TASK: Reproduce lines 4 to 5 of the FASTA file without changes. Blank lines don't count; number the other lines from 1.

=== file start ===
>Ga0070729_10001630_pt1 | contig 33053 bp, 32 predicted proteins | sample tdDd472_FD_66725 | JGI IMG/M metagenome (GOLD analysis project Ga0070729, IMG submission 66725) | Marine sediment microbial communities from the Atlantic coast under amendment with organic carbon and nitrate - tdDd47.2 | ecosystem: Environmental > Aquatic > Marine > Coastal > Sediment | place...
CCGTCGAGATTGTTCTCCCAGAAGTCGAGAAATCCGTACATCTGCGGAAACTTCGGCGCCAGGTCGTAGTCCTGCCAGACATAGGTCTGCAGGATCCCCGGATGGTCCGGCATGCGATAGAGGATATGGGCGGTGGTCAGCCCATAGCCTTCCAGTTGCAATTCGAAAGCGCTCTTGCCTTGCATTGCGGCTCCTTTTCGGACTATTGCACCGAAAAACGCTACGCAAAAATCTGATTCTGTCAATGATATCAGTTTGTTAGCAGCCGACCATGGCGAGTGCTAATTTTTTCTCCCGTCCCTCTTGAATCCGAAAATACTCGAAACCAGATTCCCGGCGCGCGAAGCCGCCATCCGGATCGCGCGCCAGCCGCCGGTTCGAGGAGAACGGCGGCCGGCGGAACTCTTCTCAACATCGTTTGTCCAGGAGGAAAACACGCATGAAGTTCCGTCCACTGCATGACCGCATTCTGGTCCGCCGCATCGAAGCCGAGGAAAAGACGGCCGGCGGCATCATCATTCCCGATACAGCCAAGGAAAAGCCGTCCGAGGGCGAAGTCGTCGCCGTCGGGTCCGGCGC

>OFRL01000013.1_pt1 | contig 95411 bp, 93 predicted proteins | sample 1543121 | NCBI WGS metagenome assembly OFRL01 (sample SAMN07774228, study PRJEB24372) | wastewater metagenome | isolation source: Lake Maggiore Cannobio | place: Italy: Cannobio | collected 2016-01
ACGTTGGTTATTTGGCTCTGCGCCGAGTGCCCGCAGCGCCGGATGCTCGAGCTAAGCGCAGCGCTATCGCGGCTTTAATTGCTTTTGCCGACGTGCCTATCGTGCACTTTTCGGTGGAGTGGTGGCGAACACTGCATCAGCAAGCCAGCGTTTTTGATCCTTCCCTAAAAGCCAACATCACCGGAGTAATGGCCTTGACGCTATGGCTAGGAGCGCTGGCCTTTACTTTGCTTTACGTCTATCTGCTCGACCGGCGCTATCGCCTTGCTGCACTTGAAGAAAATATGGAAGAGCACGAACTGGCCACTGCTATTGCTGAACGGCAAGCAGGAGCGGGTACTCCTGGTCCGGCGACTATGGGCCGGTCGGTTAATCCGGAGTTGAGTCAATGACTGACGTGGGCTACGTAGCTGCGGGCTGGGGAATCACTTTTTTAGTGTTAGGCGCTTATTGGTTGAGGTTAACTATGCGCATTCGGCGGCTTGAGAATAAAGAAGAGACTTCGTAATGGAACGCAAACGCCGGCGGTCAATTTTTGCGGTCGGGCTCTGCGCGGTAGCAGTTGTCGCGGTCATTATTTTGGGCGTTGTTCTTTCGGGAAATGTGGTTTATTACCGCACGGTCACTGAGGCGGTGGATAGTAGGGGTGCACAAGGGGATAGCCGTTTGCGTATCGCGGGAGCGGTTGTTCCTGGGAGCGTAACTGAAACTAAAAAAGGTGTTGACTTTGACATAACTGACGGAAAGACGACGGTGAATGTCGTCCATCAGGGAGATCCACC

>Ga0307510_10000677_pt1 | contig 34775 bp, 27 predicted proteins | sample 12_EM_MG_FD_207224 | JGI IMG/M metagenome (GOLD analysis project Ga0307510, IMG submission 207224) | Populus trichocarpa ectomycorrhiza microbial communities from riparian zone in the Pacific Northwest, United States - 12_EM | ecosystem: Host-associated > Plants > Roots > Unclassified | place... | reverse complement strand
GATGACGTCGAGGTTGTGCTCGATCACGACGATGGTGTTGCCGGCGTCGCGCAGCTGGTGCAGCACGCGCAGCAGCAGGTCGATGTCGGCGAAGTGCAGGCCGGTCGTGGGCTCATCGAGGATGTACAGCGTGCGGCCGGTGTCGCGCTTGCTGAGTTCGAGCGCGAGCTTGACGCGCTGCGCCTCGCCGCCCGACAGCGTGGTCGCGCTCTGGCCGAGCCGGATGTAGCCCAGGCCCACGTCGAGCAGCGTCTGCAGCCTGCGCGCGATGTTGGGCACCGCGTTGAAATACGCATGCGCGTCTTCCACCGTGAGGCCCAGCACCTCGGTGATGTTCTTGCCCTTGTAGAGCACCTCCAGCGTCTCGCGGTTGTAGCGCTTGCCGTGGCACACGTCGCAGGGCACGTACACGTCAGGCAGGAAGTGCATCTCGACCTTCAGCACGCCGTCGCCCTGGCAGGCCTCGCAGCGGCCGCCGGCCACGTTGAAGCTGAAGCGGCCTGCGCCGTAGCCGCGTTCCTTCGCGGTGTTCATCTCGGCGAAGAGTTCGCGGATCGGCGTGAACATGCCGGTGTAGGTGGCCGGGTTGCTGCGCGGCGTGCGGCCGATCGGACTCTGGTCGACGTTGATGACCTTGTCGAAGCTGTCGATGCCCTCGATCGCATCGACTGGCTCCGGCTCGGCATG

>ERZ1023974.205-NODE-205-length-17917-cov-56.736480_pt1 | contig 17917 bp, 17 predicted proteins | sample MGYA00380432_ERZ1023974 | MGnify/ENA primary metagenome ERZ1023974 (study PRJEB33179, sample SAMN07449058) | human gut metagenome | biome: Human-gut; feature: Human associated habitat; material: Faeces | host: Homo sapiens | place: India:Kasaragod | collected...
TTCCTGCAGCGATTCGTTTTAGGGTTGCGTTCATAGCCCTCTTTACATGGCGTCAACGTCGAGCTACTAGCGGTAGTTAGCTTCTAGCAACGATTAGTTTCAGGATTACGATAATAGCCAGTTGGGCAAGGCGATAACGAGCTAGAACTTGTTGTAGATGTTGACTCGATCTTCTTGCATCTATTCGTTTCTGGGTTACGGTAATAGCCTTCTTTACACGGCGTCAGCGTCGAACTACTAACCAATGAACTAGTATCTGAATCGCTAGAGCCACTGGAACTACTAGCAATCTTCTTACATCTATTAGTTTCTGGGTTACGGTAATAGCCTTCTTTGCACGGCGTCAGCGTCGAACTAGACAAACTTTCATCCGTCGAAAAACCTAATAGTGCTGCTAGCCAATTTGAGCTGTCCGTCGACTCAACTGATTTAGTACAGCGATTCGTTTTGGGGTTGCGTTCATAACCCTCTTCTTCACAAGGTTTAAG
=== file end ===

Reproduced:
ACGTTGGTTATTTGGCTCTGCGCCGAGTGCCCGCAGCGCCGGATGCTCGAGCTAAGCGCAGCGCTATCGCGGCTTTAATTGCTTTTGCCGACGTGCCTATCGTGCACTTTTCGGTGGAGTGGTGGCGAACACTGCATCAGCAAGCCAGCGTTTTTGATCCTTCCCTAAAAGCCAACATCACCGGAGTAATGGCCTTGACGCTATGGCTAGGAGCGCTGGCCTTTACTTTGCTTTACGTCTATCTGCTCGACCGGCGCTATCGCCTTGCTGCACTTGAAGAAAATATGGAAGAGCACGAACTGGCCACTGCTATTGCTGAACGGCAAGCAGGAGCGGGTACTCCTGGTCCGGCGACTATGGGCCGGTCGGTTAATCCGGAGTTGAGTCAATGACTGACGTGGGCTACGTAGCTGCGGGCTGGGGAATCACTTTTTTAGTGTTAGGCGCTTATTGGTTGAGGTTAACTATGCGCATTCGGCGGCTTGAGAATAAAGAAGAGACTTCGTAATGGAACGCAAACGCCGGCGGTCAATTTTTGCGGTCGGGCTCTGCGCGGTAGCAGTTGTCGCGGTCATTATTTTGGGCGTTGTTCTTTCGGGAAATGTGGTTTATTACCGCACGGTCACTGAGGCGGTGGATAGTAGGGGTGCACAAGGGGATAGCCGTTTGCGTATCGCGGGAGCGGTTGTTCCTGGGAGCGTAACTGAAACTAAAAAAGGTGTTGACTTTGACATAACTGACGGAAAGACGACGGTGAATGTCGTCCATCAGGGAGATCCACC

>Ga0307510_10000677_pt1 | contig 34775 bp, 27 predicted proteins | sample 12_EM_MG_FD_207224 | JGI IMG/M metagenome (GOLD analysis project Ga0307510, IMG submission 207224) | Populus trichocarpa ectomycorrhiza microbial communities from riparian zone in the Pacific Northwest, United States - 12_EM | ecosystem: Host-associated > Plants > Roots > Unclassified | place... | reverse complement strand